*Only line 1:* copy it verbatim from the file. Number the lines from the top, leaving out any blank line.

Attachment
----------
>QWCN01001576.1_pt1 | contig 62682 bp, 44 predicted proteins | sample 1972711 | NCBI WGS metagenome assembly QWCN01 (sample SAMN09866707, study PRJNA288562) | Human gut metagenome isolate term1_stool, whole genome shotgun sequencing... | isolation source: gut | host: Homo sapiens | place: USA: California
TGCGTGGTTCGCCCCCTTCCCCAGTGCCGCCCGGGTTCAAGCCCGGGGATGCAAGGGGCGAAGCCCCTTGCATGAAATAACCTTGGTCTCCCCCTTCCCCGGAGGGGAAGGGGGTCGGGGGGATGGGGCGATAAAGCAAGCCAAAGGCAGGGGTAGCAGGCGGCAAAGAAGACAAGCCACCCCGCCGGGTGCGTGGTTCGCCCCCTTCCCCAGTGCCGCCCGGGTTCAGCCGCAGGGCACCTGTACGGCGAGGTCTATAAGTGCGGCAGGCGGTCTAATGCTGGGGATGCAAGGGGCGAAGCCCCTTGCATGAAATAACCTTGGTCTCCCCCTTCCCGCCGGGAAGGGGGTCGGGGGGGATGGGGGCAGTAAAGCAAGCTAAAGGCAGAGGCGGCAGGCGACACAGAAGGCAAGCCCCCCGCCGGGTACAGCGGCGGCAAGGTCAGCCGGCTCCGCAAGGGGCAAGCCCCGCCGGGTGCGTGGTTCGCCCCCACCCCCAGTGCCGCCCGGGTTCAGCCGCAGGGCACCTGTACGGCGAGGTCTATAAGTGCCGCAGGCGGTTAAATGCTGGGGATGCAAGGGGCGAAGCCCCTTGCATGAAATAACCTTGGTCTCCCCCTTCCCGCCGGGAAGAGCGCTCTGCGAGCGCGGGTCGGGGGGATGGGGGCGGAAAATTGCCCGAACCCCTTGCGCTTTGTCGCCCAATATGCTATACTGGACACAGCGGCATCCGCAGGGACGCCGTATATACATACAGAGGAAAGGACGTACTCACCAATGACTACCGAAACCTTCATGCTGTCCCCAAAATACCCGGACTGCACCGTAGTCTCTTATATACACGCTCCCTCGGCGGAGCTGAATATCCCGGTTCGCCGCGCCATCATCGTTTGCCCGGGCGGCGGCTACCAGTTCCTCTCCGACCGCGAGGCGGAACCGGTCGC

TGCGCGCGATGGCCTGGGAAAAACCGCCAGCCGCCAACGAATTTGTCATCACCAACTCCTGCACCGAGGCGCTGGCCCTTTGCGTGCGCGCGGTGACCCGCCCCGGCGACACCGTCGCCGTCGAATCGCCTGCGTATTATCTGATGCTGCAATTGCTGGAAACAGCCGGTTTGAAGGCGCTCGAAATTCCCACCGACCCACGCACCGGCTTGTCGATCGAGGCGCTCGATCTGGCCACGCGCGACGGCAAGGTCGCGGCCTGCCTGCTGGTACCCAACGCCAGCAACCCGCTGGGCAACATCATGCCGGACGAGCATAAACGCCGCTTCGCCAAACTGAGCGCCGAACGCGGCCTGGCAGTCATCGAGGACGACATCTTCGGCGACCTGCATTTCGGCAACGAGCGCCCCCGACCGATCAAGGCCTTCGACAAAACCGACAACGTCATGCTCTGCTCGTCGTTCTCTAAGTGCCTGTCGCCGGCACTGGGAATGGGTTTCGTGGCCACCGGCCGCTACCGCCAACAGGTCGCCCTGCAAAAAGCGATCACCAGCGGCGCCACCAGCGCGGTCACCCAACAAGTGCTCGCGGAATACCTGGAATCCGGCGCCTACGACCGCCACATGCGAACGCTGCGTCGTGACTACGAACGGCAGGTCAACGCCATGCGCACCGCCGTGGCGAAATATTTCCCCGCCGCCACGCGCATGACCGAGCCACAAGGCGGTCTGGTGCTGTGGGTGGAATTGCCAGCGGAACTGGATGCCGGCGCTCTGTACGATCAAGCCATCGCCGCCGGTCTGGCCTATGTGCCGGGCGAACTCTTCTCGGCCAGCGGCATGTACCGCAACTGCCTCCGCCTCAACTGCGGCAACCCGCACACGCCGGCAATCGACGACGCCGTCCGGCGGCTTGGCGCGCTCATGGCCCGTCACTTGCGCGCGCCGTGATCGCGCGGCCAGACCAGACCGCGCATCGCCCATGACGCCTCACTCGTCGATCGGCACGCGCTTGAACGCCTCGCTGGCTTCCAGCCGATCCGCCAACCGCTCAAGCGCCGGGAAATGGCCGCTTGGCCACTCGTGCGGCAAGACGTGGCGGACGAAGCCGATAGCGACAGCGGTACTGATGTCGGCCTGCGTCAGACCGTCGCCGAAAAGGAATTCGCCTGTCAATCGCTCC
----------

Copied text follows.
>QWCN01001576.1_pt1 | contig 62682 bp, 44 predicted proteins | sample 1972711 | NCBI WGS metagenome assembly QWCN01 (sample SAMN09866707, study PRJNA288562) | Human gut metagenome isolate term1_stool, whole genome shotgun sequencing... | isolation source: gut | host: Homo sapiens | place: USA: California